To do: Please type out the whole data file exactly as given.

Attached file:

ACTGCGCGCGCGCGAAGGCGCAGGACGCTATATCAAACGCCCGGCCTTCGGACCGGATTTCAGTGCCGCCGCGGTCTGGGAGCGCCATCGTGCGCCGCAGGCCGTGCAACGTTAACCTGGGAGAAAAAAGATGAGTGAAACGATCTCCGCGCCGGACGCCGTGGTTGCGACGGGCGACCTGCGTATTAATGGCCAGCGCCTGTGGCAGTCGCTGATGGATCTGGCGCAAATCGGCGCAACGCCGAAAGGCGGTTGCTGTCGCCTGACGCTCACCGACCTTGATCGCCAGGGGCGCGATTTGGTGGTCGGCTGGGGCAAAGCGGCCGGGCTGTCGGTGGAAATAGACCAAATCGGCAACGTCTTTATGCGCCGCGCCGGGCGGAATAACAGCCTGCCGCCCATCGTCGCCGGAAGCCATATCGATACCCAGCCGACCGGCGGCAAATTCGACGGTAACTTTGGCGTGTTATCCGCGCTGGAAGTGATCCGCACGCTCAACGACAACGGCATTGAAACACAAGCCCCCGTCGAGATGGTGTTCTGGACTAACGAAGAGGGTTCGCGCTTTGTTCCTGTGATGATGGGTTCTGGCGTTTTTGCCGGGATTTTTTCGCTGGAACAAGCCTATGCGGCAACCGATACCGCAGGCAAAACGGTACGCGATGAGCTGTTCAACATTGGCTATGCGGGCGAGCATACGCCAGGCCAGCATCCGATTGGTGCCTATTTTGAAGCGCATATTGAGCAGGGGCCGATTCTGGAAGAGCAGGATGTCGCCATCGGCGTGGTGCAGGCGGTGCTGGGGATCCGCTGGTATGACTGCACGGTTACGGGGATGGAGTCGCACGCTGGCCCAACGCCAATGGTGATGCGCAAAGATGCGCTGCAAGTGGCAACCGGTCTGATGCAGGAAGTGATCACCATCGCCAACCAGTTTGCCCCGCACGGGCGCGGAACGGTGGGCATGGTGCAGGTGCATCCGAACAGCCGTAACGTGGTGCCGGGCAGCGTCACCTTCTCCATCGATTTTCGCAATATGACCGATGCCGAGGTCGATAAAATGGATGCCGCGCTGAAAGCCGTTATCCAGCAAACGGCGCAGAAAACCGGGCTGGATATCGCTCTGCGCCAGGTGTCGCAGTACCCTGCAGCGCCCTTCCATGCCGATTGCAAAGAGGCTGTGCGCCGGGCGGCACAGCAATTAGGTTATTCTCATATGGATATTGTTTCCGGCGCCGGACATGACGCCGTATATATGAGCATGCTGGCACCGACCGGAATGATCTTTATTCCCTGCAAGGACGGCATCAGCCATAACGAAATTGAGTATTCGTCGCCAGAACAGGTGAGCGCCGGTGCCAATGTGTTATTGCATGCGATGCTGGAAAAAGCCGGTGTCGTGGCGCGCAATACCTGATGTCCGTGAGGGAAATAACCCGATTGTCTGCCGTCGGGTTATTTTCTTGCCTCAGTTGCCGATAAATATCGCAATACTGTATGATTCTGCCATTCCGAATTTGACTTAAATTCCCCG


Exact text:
ACTGCGCGCGCGCGAAGGCGCAGGACGCTATATCAAACGCCCGGCCTTCGGACCGGATTTCAGTGCCGCCGCGGTCTGGGAGCGCCATCGTGCGCCGCAGGCCGTGCAACGTTAACCTGGGAGAAAAAAGATGAGTGAAACGATCTCCGCGCCGGACGCCGTGGTTGCGACGGGCGACCTGCGTATTAATGGCCAGCGCCTGTGGCAGTCGCTGATGGATCTGGCGCAAATCGGCGCAACGCCGAAAGGCGGTTGCTGTCGCCTGACGCTCACCGACCTTGATCGCCAGGGGCGCGATTTGGTGGTCGGCTGGGGCAAAGCGGCCGGGCTGTCGGTGGAAATAGACCAAATCGGCAACGTCTTTATGCGCCGCGCCGGGCGGAATAACAGCCTGCCGCCCATCGTCGCCGGAAGCCATATCGATACCCAGCCGACCGGCGGCAAATTCGACGGTAACTTTGGCGTGTTATCCGCGCTGGAAGTGATCCGCACGCTCAACGACAACGGCATTGAAACACAAGCCCCCGTCGAGATGGTGTTCTGGACTAACGAAGAGGGTTCGCGCTTTGTTCCTGTGATGATGGGTTCTGGCGTTTTTGCCGGGATTTTTTCGCTGGAACAAGCCTATGCGGCAACCGATACCGCAGGCAAAACGGTACGCGATGAGCTGTTCAACATTGGCTATGCGGGCGAGCATACGCCAGGCCAGCATCCGATTGGTGCCTATTTTGAAGCGCATATTGAGCAGGGGCCGATTCTGGAAGAGCAGGATGTCGCCATCGGCGTGGTGCAGGCGGTGCTGGGGATCCGCTGGTATGACTGCACGGTTACGGGGATGGAGTCGCACGCTGGCCCAACGCCAATGGTGATGCGCAAAGATGCGCTGCAAGTGGCAACCGGTCTGATGCAGGAAGTGATCACCATCGCCAACCAGTTTGCCCCGCACGGGCGCGGAACGGTGGGCATGGTGCAGGTGCATCCGAACAGCCGTAACGTGGTGCCGGGCAGCGTCACCTTCTCCATCGATTTTCGCAATATGACCGATGCCGAGGTCGATAAAATGGATGCCGCGCTGAAAGCCGTTATCCAGCAAACGGCGCAGAAAACCGGGCTGGATATCGCTCTGCGCCAGGTGTCGCAGTACCCTGCAGCGCCCTTCCATGCCGATTGCAAAGAGGCTGTGCGCCGGGCGGCACAGCAATTAGGTTATTCTCATATGGATATTGTTTCCGGCGCCGGACATGACGCCGTATATATGAGCATGCTGGCACCGACCGGAATGATCTTTATTCCCTGCAAGGACGGCATCAGCCATAACGAAATTGAGTATTCGTCGCCAGAACAGGTGAGCGCCGGTGCCAATGTGTTATTGCATGCGATGCTGGAAAAAGCCGGTGTCGTGGCGCGCAATACCTGATGTCCGTGAGGGAAATAACCCGATTGTCTGCCGTCGGGTTATTTTCTTGCCTCAGTTGCCGATAAATATCGCAATACTGTATGATTCTGCCATTCCGAATTTGACTTAAATTCCCCG